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Philopatry, Reproductive Success of Females, and Maternal Investment in the Red-Necked Wallaby

C. N. Johnson
Behavioral Ecology and Sociobiology
Vol. 19, No. 2 (1986), pp. 143-150
Published by: Springer
Stable URL: http://www.jstor.org/stable/4599938
Page Count: 8
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Philopatry, Reproductive Success of Females, and Maternal Investment in the Red-Necked Wallaby
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Abstract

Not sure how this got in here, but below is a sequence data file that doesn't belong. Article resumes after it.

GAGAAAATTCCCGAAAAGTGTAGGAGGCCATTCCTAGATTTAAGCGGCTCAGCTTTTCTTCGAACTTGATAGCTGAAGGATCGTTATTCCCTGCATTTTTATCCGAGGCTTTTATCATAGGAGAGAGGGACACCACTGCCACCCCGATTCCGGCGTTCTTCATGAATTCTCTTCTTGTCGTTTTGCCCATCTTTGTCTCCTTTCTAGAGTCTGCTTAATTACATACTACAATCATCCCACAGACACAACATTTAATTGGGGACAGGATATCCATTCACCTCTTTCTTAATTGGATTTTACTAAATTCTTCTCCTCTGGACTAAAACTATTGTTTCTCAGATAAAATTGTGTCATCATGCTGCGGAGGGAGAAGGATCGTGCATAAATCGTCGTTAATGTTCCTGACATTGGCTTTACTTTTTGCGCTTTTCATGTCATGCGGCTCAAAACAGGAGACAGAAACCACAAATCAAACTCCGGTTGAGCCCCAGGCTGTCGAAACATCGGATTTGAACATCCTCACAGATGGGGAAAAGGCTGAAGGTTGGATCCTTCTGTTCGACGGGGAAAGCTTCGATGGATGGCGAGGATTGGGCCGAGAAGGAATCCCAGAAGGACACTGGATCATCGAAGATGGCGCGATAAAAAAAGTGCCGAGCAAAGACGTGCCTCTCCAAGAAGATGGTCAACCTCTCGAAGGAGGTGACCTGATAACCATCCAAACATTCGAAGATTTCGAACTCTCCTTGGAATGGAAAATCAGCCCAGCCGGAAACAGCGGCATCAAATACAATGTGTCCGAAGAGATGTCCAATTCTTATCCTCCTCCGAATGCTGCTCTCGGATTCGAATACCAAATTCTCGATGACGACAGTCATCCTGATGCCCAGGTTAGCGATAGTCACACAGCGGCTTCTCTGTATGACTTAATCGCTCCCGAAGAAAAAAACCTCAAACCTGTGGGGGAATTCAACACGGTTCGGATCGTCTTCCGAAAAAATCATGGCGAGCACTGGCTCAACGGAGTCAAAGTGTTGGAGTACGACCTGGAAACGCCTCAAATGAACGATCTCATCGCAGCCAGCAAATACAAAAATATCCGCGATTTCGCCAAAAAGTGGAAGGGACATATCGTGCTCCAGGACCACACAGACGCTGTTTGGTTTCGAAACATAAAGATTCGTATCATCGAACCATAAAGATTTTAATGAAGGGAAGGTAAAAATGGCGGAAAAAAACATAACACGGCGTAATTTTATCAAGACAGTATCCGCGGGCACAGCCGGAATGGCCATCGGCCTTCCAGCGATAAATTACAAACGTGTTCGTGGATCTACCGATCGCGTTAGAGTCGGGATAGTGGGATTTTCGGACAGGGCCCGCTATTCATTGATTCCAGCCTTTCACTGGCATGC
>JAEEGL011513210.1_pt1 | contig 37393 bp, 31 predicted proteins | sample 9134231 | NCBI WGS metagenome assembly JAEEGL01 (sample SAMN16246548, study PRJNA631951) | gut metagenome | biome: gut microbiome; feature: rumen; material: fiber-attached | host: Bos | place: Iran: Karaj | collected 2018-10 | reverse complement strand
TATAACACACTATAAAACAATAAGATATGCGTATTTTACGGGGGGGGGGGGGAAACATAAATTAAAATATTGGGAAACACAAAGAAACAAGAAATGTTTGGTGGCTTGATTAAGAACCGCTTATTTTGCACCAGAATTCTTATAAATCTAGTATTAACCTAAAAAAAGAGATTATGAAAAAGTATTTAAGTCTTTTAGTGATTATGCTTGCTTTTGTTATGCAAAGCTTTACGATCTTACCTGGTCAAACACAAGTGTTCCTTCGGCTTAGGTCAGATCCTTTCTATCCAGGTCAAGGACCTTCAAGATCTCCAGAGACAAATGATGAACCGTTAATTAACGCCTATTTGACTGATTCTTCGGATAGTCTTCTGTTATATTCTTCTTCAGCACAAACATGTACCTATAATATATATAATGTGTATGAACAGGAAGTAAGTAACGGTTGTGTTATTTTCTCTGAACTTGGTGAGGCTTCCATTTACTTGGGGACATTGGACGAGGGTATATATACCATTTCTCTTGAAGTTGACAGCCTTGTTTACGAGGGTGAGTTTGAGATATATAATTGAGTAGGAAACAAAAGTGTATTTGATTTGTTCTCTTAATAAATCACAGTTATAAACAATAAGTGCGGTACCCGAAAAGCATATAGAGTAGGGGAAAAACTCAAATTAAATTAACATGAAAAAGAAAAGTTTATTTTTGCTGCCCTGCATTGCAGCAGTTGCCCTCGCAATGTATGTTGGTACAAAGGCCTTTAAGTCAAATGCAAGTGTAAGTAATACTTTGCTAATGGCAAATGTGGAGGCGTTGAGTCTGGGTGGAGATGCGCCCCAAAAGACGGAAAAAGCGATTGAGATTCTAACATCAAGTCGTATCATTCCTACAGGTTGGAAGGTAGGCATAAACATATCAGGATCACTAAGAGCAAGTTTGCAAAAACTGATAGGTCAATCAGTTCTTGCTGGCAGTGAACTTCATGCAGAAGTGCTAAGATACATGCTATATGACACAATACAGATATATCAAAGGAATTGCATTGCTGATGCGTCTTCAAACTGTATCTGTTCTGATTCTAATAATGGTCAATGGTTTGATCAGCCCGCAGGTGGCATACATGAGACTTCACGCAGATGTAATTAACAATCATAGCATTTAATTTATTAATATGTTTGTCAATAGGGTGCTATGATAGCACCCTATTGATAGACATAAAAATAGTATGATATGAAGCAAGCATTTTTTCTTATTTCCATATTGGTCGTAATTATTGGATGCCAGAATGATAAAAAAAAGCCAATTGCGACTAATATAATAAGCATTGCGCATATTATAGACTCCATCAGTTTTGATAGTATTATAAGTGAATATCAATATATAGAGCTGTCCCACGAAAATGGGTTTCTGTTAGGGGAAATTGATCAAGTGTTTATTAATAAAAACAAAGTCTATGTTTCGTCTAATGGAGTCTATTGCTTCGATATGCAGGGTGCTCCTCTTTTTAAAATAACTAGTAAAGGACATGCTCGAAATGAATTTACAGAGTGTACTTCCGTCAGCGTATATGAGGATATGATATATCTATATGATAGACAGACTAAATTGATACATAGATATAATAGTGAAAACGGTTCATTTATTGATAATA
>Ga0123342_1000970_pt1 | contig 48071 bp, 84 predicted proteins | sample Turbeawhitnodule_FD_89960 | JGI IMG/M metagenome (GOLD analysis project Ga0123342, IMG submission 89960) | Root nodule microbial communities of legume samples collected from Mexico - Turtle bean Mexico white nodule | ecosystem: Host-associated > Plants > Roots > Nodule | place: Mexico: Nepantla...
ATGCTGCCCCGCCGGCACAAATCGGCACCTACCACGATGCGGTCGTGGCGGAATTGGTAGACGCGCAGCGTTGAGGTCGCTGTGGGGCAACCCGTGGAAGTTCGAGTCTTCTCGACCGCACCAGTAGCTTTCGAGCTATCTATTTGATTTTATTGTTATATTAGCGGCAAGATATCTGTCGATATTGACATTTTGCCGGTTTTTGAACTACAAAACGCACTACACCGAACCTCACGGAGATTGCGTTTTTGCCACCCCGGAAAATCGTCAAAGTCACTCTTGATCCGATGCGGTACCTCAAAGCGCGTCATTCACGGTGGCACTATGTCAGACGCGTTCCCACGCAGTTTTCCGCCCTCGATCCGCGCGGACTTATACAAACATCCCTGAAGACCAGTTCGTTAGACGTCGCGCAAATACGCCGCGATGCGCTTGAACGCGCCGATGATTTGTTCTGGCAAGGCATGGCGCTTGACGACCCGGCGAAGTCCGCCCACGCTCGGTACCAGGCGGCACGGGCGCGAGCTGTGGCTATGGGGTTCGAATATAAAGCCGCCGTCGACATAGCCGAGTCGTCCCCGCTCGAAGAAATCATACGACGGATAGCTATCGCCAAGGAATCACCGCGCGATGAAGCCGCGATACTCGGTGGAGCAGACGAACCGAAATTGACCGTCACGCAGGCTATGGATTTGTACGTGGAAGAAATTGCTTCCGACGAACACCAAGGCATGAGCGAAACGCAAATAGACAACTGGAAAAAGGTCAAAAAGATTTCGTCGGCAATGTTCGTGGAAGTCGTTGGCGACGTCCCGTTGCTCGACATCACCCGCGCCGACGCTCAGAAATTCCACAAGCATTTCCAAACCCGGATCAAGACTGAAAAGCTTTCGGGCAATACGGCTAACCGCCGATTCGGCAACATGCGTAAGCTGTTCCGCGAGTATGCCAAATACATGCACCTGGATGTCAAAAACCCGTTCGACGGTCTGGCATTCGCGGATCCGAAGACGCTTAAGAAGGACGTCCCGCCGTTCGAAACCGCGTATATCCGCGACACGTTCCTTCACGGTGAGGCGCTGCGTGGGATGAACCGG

Female red-necked wallabies settle within their mothers' home ranges, apparently for life, while males disperse at about two years of age. However, sons spend much more time with their mothers before dispersing than do daughters of similar ages. Females who associate regularly with their subadult offspring are less likely to reproduce successfully at their next breeding attempt than are females who spend little time with their subadults, and sons therefore impose greater short-term reproductive costs on their mothers than do daughters. Females who are generally gregarious also suffer reduced reproductive success, even though reproductive success is independent of local density. It is suggested that the reproductive costs to females of associating with their subadult offspring, and other relatives, are incurred through tolerance of ecological competition from those kin, and therefore reflect a form of prolonged maternal investment, which is initially heaviest in sons but is sustained for longer periods in daughters. Females produce equal numbers of male and female offspring, and spend equal amounts of time suckling them in infancy.

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